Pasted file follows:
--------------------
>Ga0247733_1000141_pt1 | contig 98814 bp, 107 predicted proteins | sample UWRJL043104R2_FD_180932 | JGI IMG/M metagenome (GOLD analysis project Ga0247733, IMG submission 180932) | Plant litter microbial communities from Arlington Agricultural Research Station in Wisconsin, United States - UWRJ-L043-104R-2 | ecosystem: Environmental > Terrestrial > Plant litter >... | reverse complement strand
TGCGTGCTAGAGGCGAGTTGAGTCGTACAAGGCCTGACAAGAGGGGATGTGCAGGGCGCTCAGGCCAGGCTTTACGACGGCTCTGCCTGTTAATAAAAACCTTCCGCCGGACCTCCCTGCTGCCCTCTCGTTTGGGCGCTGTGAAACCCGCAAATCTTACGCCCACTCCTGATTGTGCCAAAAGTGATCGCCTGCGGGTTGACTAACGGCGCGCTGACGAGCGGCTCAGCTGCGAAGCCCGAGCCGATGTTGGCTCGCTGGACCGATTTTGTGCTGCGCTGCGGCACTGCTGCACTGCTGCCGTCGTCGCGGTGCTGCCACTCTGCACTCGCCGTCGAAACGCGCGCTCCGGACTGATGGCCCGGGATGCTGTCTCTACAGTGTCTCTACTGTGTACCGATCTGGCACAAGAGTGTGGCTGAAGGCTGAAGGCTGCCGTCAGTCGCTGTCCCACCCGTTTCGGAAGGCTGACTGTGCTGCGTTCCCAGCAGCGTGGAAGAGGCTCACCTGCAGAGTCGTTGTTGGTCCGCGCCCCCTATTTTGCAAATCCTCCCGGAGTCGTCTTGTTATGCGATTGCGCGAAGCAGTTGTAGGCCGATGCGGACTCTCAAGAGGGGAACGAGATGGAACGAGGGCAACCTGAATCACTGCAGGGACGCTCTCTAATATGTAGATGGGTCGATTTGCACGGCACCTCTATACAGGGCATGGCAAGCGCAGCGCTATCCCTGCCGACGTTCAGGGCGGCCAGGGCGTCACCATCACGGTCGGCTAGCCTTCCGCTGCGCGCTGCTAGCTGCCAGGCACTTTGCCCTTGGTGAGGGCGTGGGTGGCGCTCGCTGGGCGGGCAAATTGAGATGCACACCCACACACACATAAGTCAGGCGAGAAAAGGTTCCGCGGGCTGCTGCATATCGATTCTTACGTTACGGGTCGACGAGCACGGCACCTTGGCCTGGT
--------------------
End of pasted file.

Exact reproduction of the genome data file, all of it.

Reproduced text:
>Ga0247733_1000141_pt1 | contig 98814 bp, 107 predicted proteins | sample UWRJL043104R2_FD_180932 | JGI IMG/M metagenome (GOLD analysis project Ga0247733, IMG submission 180932) | Plant litter microbial communities from Arlington Agricultural Research Station in Wisconsin, United States - UWRJ-L043-104R-2 | ecosystem: Environmental > Terrestrial > Plant litter >... | reverse complement strand
TGCGTGCTAGAGGCGAGTTGAGTCGTACAAGGCCTGACAAGAGGGGATGTGCAGGGCGCTCAGGCCAGGCTTTACGACGGCTCTGCCTGTTAATAAAAACCTTCCGCCGGACCTCCCTGCTGCCCTCTCGTTTGGGCGCTGTGAAACCCGCAAATCTTACGCCCACTCCTGATTGTGCCAAAAGTGATCGCCTGCGGGTTGACTAACGGCGCGCTGACGAGCGGCTCAGCTGCGAAGCCCGAGCCGATGTTGGCTCGCTGGACCGATTTTGTGCTGCGCTGCGGCACTGCTGCACTGCTGCCGTCGTCGCGGTGCTGCCACTCTGCACTCGCCGTCGAAACGCGCGCTCCGGACTGATGGCCCGGGATGCTGTCTCTACAGTGTCTCTACTGTGTACCGATCTGGCACAAGAGTGTGGCTGAAGGCTGAAGGCTGCCGTCAGTCGCTGTCCCACCCGTTTCGGAAGGCTGACTGTGCTGCGTTCCCAGCAGCGTGGAAGAGGCTCACCTGCAGAGTCGTTGTTGGTCCGCGCCCCCTATTTTGCAAATCCTCCCGGAGTCGTCTTGTTATGCGATTGCGCGAAGCAGTTGTAGGCCGATGCGGACTCTCAAGAGGGGAACGAGATGGAACGAGGGCAACCTGAATCACTGCAGGGACGCTCTCTAATATGTAGATGGGTCGATTTGCACGGCACCTCTATACAGGGCATGGCAAGCGCAGCGCTATCCCTGCCGACGTTCAGGGCGGCCAGGGCGTCACCATCACGGTCGGCTAGCCTTCCGCTGCGCGCTGCTAGCTGCCAGGCACTTTGCCCTTGGTGAGGGCGTGGGTGGCGCTCGCTGGGCGGGCAAATTGAGATGCACACCCACACACACATAAGTCAGGCGAGAAAAGGTTCCGCGGGCTGCTGCATATCGATTCTTACGTTACGGGTCGACGAGCACGGCACCTTGGCCTGGT